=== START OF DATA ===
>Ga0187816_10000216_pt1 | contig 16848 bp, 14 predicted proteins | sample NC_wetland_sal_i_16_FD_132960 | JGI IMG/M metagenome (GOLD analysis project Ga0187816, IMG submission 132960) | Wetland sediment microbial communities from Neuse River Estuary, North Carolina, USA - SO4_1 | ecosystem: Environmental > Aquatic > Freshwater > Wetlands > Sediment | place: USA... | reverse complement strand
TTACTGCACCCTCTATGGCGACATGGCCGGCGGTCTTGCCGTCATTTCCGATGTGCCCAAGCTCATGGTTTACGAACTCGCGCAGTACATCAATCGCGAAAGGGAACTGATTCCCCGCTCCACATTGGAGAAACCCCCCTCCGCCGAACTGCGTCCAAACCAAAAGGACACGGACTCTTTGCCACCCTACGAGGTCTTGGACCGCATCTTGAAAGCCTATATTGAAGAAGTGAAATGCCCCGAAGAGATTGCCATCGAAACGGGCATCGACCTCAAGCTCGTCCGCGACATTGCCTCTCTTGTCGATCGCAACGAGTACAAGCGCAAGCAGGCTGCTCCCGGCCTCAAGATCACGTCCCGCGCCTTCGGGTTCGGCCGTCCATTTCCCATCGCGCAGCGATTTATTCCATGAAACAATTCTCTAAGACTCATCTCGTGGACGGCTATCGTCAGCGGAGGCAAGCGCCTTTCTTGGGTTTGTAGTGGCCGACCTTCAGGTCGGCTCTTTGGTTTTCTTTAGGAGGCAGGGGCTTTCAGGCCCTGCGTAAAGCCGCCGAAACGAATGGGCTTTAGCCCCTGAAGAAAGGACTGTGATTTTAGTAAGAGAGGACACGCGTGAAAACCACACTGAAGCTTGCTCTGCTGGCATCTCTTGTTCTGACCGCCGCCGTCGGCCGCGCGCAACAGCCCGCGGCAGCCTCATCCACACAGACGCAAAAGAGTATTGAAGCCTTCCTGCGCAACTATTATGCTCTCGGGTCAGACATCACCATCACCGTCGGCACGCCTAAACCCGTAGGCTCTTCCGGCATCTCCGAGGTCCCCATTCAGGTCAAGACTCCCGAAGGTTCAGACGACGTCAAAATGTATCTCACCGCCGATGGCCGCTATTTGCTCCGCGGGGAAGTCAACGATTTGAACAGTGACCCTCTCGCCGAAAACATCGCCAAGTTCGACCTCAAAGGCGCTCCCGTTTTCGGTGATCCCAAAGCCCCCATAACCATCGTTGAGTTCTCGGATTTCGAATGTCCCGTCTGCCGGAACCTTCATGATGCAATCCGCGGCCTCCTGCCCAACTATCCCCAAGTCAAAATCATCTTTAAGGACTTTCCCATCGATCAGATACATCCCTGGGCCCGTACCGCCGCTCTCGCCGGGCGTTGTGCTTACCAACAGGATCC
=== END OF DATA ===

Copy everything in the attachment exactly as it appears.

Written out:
>Ga0187816_10000216_pt1 | contig 16848 bp, 14 predicted proteins | sample NC_wetland_sal_i_16_FD_132960 | JGI IMG/M metagenome (GOLD analysis project Ga0187816, IMG submission 132960) | Wetland sediment microbial communities from Neuse River Estuary, North Carolina, USA - SO4_1 | ecosystem: Environmental > Aquatic > Freshwater > Wetlands > Sediment | place: USA... | reverse complement strand
TTACTGCACCCTCTATGGCGACATGGCCGGCGGTCTTGCCGTCATTTCCGATGTGCCCAAGCTCATGGTTTACGAACTCGCGCAGTACATCAATCGCGAAAGGGAACTGATTCCCCGCTCCACATTGGAGAAACCCCCCTCCGCCGAACTGCGTCCAAACCAAAAGGACACGGACTCTTTGCCACCCTACGAGGTCTTGGACCGCATCTTGAAAGCCTATATTGAAGAAGTGAAATGCCCCGAAGAGATTGCCATCGAAACGGGCATCGACCTCAAGCTCGTCCGCGACATTGCCTCTCTTGTCGATCGCAACGAGTACAAGCGCAAGCAGGCTGCTCCCGGCCTCAAGATCACGTCCCGCGCCTTCGGGTTCGGCCGTCCATTTCCCATCGCGCAGCGATTTATTCCATGAAACAATTCTCTAAGACTCATCTCGTGGACGGCTATCGTCAGCGGAGGCAAGCGCCTTTCTTGGGTTTGTAGTGGCCGACCTTCAGGTCGGCTCTTTGGTTTTCTTTAGGAGGCAGGGGCTTTCAGGCCCTGCGTAAAGCCGCCGAAACGAATGGGCTTTAGCCCCTGAAGAAAGGACTGTGATTTTAGTAAGAGAGGACACGCGTGAAAACCACACTGAAGCTTGCTCTGCTGGCATCTCTTGTTCTGACCGCCGCCGTCGGCCGCGCGCAACAGCCCGCGGCAGCCTCATCCACACAGACGCAAAAGAGTATTGAAGCCTTCCTGCGCAACTATTATGCTCTCGGGTCAGACATCACCATCACCGTCGGCACGCCTAAACCCGTAGGCTCTTCCGGCATCTCCGAGGTCCCCATTCAGGTCAAGACTCCCGAAGGTTCAGACGACGTCAAAATGTATCTCACCGCCGATGGCCGCTATTTGCTCCGCGGGGAAGTCAACGATTTGAACAGTGACCCTCTCGCCGAAAACATCGCCAAGTTCGACCTCAAAGGCGCTCCCGTTTTCGGTGATCCCAAAGCCCCCATAACCATCGTTGAGTTCTCGGATTTCGAATGTCCCGTCTGCCGGAACCTTCATGATGCAATCCGCGGCCTCCTGCCCAACTATCCCCAAGTCAAAATCATCTTTAAGGACTTTCCCATCGATCAGATACATCCCTGGGCCCGTACCGCCGCTCTCGCCGGGCGTTGTGCTTACCAACAGGATCC